At Dig This Design, there is an unofficial motto that often comes up: “mother nature always gets it right”. This post is all about natural swimming pools and what you need to know if you’re considering installing one as well as a trove of beautiful examples of natural swimming pools that will leave you wanting your own piece of aquatic paradise.
Why Natural Swimming Pools Are Better Than Conventional Chlorine
The most obvious reason is the lack of chemicals used to keep up with the sanitation of your pool. With natural swimming pools, the filtration is done by the plants, and organisms dwelling in your pool. If you feel hesitant about sharing your backyard pool with small critters, realize that nature has its own system for breaking things down and cleaning itself. It’s how Earth has been doing it for millions of years, and humans are part of that process too. Ditching all the of chemicals it takes to keep your pool nice and blue will be better for your wallet, the ecosystem you live in, and your skin and hair.
Did I mention better for your wallet? The cost of constructing a natural swimming pool, depending on the design, is often lower. Even the cost of maintenance is lower. Last but not least, there is design flexibility to gain with natural pools because of the extra components that don’t typically exist in conventional pools. When you have the chance to incorporate things like plants, stones, docks, or even fish into the design, the pool truly becomes part of its environment from a design standpoint.
How Natural Swimming Pools Work?
The shape of a natural swimming pool needs to be more like a wide soup bowl rather than the vertical sides of a conventional pool. This gradual slope prevents the earth from collapsing. A waterproof membrane, such as bentonite or a propylene liner, is installed and then stones are layed down to hold it in place. Depending on your specific site conditions, sometimes retaining walls are used; so you should enlist the help of a landscape design professional.
A space within the pool needs to be designated as the plant bed. This area is much more shallow than the rest of the pool (approximately 10″ – 18″ deep), it will hold all the plant roots in a safe spot so they can capture excess nutrients and thrive. The plant bed needs to be filled with non-organic matter soil before aquatic plants suited for your area can move in.
Sedges (Carex) and rushes (Scirpus), both aquatic plants, make great emergent vegetation for your pool’s perimeter. You can also consider lesser cattails (Typha angustifolia) and aquatic irises, though be sure to ask which varieties won’t overcrowd other plants. Pickerel weed (Pontederia cordata), arrowhead (Sagittaria) and water primroses (Ludwigia) are all contenders for the shallowest areas of your pool. Be sure to include submergent plants such as common waterweed (Elodea) and hornwort (Ceratophyllum) for their high oxygen output. – Selecting Plants For Your Pool Area via. Mother Earth News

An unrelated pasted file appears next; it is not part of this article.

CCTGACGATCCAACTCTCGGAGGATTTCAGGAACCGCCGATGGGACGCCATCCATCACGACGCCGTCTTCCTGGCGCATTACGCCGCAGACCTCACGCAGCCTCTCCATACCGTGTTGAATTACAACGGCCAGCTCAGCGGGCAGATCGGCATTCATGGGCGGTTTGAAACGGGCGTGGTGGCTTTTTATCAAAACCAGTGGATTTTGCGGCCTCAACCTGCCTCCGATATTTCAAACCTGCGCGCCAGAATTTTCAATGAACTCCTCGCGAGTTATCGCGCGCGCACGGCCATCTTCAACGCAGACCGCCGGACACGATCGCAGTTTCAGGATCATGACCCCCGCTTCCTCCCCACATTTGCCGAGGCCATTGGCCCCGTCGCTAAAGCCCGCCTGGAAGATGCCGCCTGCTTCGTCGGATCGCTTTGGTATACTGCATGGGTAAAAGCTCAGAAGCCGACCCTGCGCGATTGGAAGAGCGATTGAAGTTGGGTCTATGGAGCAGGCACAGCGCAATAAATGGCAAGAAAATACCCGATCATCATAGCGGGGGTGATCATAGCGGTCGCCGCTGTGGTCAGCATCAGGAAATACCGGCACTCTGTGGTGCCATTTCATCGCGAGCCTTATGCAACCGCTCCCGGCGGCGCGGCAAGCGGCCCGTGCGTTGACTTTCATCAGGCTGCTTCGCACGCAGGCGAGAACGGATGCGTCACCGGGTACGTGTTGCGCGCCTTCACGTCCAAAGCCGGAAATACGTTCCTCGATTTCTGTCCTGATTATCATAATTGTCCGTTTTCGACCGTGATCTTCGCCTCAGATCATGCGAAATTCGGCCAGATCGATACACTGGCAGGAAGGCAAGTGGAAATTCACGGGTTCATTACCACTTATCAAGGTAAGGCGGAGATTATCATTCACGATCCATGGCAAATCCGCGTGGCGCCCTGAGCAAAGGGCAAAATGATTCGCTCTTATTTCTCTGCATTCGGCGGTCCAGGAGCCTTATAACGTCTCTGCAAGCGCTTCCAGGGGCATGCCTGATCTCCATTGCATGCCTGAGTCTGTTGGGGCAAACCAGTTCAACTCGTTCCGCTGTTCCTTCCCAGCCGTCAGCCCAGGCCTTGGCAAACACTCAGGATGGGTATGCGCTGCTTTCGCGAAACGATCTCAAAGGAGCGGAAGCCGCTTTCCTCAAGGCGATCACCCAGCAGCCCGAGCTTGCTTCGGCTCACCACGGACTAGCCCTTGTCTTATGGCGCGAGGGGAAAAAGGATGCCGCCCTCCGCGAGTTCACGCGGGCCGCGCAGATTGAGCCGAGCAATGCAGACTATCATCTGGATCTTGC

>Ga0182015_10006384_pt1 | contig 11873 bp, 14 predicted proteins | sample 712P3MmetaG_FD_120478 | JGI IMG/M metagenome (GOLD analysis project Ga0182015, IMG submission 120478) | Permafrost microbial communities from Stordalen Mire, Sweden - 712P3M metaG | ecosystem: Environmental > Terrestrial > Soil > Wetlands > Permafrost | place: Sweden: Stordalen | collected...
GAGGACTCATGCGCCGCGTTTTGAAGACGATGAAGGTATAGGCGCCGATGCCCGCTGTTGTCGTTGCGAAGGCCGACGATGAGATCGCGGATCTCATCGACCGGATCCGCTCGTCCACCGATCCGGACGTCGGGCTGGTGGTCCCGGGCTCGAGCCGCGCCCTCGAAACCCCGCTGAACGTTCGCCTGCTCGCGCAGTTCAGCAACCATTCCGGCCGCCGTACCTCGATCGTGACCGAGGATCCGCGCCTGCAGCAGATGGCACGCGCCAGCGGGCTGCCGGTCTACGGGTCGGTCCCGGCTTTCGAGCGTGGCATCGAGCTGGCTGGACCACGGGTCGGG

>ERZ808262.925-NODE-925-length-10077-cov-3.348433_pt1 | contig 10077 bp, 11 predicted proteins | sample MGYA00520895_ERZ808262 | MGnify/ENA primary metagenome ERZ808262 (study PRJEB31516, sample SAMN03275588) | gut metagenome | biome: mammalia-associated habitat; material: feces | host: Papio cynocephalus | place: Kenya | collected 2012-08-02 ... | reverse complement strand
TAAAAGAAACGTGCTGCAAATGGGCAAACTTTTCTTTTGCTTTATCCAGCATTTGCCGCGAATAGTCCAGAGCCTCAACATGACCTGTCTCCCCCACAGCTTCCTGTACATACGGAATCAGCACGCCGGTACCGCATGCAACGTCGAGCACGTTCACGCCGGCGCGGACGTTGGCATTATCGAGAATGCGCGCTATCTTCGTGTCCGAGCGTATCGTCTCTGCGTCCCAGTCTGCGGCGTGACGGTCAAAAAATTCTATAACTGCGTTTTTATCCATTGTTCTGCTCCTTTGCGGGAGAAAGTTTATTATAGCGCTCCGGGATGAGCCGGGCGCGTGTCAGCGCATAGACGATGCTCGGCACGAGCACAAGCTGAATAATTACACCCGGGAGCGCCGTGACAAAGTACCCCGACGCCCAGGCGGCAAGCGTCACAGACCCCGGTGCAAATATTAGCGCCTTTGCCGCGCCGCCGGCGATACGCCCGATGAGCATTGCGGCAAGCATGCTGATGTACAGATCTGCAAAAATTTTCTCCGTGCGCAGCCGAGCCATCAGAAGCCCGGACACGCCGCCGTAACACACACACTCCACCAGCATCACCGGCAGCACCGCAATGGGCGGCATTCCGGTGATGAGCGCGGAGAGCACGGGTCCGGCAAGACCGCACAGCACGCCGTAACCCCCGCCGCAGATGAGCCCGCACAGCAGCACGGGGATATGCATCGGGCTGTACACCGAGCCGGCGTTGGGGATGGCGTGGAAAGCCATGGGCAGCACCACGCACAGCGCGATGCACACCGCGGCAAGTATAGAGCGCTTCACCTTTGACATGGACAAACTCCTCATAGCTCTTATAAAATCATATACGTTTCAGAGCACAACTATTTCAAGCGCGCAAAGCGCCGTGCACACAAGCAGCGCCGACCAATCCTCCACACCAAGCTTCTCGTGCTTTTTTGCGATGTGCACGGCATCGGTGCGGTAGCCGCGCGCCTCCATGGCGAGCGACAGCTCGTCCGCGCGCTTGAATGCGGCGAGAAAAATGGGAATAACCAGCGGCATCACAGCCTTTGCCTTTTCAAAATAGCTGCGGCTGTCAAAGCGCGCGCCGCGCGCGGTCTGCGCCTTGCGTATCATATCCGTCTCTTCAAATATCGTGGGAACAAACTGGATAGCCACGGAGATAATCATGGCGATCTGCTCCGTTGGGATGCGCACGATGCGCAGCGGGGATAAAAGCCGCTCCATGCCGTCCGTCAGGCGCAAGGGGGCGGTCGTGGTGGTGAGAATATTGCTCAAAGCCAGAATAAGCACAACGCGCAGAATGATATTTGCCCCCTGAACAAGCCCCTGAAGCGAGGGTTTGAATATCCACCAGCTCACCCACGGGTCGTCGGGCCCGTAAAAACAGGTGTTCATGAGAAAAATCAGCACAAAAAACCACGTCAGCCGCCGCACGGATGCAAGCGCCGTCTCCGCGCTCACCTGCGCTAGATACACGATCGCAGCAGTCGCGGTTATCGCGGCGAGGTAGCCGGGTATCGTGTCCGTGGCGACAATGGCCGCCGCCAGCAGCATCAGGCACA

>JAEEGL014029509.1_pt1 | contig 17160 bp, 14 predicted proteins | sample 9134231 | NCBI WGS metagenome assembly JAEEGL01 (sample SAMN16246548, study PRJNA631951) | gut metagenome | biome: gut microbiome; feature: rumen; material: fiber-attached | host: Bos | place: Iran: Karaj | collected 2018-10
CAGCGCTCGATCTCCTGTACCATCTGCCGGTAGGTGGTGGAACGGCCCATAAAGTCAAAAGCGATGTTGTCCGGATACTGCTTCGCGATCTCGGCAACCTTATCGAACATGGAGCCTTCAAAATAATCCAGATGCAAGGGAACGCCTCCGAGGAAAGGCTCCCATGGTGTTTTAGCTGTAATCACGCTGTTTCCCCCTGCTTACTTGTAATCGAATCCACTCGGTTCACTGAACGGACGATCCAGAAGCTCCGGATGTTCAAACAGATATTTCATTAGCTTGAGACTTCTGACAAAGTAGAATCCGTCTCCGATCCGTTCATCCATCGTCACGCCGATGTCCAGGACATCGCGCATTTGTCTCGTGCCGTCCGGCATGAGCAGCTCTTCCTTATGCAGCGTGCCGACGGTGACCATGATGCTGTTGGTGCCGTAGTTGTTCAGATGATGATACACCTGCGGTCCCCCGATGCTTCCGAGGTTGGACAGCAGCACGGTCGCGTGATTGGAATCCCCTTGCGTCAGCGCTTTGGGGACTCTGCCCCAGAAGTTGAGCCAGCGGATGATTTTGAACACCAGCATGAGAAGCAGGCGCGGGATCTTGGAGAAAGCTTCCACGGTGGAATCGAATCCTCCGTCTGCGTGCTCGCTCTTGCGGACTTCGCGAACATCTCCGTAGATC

Natural pools are like a freshwater fish tank, in order to keep things oxygenated and moving so the plants can filter out waste, you will need pumps. Water from the main pool area needs to be fed to the plant bed(s), that water will then overflow into the main pool cleaner than it was before. An aerator will ensure that even the deepest part of the pool receives oxygen.
UK landscape and garden design professional, Amanda Patton, designed this natural swimming pool in a contemporary style but retained the classical proportions.
Safety Concerns With Natural Pools
The key to a healthy natural swimming pool is maintaining balance. This is also true with mother nature; when there is a lack of balance, oftentimes, one organism gets the upper hand and is allowed to thrive. Mosquitos are sometimes a concern with individuals interested in getting a natural pool. To keep mosquito populations from out of your pool, make sure your pumps are running throughout the day. It’s also vital that the pumps and aerators in your system are strong enough for the volume of your pool. Control algae by adding more plants to consume the excess nutrients that algae thrives from and try to keep the pH at around 5.5 – 6.5. Too much phosphorus is a common unbalance that leads to algae growing wild.
the probability for contracting a serious disease from your natural swimming pool is low. Dr. Michael Beach of the Centers for Disease Control and Prevention says even chlorine-treated swimming pools can fall prey to fecal coliform contamination, which is responsible for problems such as cryptosporidiosis, a parasite that can cause diarrhea and stomach cramps. Keep babies and pets out of the waters to avoid contaminating your pool with fecal coliform. If you’re uncertain about your natural pool’s water quality, have it tested. – Natural Pool Protection via. Mother Earth News
If there is any concern with pathogens, have your water tested. In hotter parts of the US, there is always a small but dangerous risk of flesh-eating bacteria, even in sea water. Some pond and landscape professionals feel confident in the natural balance to control pathogens.
“Rock, plants, bacteria, bottom aeration, circulation with filtration and fish,” Campbell said. “These are the necessary ingredients for an eco-balanced pond, when used properly. Anyone who has mastered the eco-balanced pond can build a swimming pond.